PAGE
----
Archive for November, 2009

It occurred to me that I should mention that I now work for Iptor Konsult AB rather than IBS JavaSolutions. This is not due to my changing jobs, rather that IBS decided that since we don’t do the same things as the rest of the company, we should have a separate name and image. We are even going to be a separate legal entity, although still wholly owned by IBS.

I think it’s a very positive development for both parties, and I personally am much more comfortable standing up and presenting myself as from Iptor than I ever was when it was IBS JavaSolutions. For a start it’s not also the name of a rather unpleasant illness, and secondly it means I can avoid mentioning Java. A language I now work with daily, but don’t enjoy nearly so much as python.

In practice though, the name change probably won’t make that much difference in my daily life.

When I wrote this post about the public Texttest nightjob statistics, I thought they were a bit confusing and hard to understand. Geoff has now rewritten the page to contain fewer numbers, and just report the passed and failed tests from the previous night. I think it’s a bit easier to read now. He has also ditched about 500 tests that were running on Solaris, since that platform is not used often, and these tests never found bugs that weren’t also found on Linux.

The statistics are still pretty impressive though, don’t you think?

It’s Java Forum next week, here in Göteborg. I’m giving a short talk about TestNG, a tool I’ve been using lately.

My basic conclusion is that TestNG is a very easy step from JUnit, and one you don’t need to take if all your tests are true unit tests (ie fast and independant). TestNG has some nice features which help when your tests are slow and/or have external dependencies, especially if they are mixed together in the same test classes as true unit tests. I think it’s pretty useful for unit and integration tests. (aka quadrant 1, technology facing).

Having said that, what bothers me about TestNG is that it means your test code is written in Java. For me, that makes it unsuitable for for system tests, (aka quadrant 2, business facing). If you have anything resembling an involved customer, you’re going to at least want to encourage them to read the system tests to verify they are correct, and to gain confidence that the system is working. Truly agile teams have these people helping write tests. Many customer types won’t be happy working with Java. You might be able to get by, though, if you have descriptive test names, good javadoc, and test data in separate files that they can read.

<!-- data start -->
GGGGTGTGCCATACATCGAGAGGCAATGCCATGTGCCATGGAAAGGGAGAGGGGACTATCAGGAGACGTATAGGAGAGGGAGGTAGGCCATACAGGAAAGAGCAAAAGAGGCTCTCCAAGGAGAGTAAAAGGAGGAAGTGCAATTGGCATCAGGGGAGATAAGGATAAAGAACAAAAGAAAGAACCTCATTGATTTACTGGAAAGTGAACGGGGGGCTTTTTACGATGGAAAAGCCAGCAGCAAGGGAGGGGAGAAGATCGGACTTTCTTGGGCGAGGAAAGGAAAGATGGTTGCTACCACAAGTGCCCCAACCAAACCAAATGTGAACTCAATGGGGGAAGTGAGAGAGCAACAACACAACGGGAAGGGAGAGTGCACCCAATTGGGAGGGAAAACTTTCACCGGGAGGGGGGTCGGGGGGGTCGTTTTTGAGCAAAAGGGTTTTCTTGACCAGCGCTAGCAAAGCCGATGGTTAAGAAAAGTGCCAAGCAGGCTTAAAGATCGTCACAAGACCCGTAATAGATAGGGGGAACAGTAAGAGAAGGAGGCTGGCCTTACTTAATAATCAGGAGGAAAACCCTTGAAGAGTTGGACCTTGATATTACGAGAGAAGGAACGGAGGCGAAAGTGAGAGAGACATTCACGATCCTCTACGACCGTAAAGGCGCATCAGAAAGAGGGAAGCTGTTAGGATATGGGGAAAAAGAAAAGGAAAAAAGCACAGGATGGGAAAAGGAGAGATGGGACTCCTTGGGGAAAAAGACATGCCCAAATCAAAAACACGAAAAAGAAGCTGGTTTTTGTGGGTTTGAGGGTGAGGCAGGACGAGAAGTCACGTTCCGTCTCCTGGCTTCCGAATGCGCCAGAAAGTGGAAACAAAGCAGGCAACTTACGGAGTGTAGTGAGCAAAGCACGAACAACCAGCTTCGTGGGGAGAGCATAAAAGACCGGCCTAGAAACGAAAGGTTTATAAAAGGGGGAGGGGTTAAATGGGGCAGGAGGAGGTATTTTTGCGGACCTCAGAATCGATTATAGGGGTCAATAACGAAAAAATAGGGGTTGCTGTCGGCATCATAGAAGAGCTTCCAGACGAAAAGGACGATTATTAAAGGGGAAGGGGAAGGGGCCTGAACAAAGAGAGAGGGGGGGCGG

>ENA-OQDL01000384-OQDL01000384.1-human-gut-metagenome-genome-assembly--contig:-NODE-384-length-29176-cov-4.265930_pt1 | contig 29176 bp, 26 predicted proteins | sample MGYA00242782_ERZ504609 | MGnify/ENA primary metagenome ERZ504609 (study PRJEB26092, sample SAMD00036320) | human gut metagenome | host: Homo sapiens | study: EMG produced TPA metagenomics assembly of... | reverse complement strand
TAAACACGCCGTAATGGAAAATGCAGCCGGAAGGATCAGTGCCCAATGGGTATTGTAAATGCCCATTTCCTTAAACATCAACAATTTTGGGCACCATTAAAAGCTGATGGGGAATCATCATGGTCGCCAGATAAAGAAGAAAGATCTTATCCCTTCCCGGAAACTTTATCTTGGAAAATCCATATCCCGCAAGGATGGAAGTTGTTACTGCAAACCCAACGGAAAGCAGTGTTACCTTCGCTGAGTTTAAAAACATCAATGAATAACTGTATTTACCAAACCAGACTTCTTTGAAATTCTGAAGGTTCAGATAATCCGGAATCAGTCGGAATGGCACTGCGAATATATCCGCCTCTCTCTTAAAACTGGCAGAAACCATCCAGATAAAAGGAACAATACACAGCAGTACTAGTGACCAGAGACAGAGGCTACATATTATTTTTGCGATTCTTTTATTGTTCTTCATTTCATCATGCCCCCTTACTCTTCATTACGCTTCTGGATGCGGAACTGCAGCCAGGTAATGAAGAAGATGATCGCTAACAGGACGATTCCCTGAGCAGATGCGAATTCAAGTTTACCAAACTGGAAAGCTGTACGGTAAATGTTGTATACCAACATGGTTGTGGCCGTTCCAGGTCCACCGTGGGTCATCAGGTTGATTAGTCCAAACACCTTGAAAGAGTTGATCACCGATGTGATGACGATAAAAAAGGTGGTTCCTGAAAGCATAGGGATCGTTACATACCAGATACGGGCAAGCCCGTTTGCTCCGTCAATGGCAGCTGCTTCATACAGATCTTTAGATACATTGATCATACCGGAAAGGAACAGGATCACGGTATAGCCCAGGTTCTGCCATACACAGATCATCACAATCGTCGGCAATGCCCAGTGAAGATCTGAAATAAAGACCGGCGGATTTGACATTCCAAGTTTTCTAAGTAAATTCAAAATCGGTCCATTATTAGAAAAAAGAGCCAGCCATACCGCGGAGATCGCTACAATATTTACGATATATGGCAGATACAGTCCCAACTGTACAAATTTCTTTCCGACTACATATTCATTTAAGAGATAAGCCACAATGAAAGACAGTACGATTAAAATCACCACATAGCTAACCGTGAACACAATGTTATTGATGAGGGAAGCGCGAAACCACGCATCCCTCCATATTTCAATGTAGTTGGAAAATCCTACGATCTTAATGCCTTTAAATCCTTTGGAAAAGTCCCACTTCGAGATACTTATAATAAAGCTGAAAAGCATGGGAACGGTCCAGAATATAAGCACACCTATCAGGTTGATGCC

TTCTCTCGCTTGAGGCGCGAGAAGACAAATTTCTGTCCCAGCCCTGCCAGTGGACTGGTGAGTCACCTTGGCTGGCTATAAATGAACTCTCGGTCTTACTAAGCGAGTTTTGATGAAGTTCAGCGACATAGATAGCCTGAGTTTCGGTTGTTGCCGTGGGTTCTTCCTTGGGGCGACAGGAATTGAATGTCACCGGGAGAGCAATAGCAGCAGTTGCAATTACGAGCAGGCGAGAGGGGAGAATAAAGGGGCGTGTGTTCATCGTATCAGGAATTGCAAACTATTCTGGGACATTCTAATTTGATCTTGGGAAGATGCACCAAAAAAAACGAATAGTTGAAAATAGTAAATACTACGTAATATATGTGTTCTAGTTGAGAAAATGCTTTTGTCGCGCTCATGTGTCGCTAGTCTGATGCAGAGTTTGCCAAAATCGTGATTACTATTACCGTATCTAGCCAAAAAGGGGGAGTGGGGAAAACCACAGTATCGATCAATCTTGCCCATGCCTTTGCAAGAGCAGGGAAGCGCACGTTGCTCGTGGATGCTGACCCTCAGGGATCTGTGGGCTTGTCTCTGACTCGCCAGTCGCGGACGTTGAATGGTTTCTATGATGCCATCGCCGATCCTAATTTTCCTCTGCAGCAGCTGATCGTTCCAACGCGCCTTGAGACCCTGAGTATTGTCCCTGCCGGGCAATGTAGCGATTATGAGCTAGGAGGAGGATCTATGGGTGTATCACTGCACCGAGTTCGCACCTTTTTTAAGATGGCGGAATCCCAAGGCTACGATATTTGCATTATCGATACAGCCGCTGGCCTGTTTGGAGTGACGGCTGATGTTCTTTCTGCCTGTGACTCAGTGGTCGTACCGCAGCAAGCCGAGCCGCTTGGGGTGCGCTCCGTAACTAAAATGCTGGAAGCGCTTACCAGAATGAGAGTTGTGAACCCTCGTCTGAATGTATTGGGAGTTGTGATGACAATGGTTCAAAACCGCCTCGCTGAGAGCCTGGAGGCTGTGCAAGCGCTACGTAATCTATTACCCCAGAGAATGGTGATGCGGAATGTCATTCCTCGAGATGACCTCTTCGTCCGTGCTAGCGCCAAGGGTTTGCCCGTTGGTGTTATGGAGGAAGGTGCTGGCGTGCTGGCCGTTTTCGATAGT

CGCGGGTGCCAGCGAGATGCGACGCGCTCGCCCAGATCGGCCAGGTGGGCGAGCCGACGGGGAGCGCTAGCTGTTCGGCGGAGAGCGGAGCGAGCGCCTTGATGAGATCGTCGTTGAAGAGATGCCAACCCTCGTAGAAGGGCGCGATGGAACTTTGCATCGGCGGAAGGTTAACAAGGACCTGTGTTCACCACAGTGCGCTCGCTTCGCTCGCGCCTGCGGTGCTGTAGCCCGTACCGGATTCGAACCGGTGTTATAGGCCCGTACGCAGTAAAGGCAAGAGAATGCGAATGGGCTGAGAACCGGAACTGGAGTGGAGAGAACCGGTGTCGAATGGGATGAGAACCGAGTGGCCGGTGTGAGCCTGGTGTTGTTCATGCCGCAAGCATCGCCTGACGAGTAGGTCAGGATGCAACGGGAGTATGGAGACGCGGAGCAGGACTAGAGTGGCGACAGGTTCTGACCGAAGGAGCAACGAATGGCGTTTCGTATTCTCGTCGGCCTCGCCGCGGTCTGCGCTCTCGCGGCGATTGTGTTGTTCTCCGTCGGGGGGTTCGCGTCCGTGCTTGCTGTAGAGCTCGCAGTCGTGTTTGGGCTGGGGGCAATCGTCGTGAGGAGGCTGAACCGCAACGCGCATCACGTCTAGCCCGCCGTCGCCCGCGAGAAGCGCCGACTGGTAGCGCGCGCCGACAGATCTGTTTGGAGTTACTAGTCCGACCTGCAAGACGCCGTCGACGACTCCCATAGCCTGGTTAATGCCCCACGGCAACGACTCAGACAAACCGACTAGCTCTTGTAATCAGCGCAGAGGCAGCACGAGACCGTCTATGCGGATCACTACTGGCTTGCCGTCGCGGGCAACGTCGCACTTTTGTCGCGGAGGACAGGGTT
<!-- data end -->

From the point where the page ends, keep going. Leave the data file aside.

Rather than spending time learning TestNG, I think you may get more payback from tools such as Fitnesse, Robot or TextTest, which all allow you to get customers involved in reading and even writing tests. I think it could be a perfectly sensible choice to stick with JUnit for unit tests, and use one of these tools for both integration and system tests. What you choose will of course depends on the situation, for example the size of the system, the nature of the test data, and how many tools your team is willing to learn.

I spoke at Smidig2009 about a month ago, and they have now put up videos of all the talks. So I just had the uncanny experience of watching myself speak (here is a link to it). I’m sure my swedish accent sounds better in my head when I’m talking, but I do apparently get my point across, since about a dozen people turned up to do a code kata with me in the open space in the afternoon.

I’ve just heard that I’ve been accepted as a speaker at JFokus, in Stockholm in January. I’ll be saying something about how to write good tests using Selenium, a tool I’ve been using a fair amount lately. I’m looking forward to the chance to meet up with the wider Java community in Sweden and find out what’s new and what’s hot.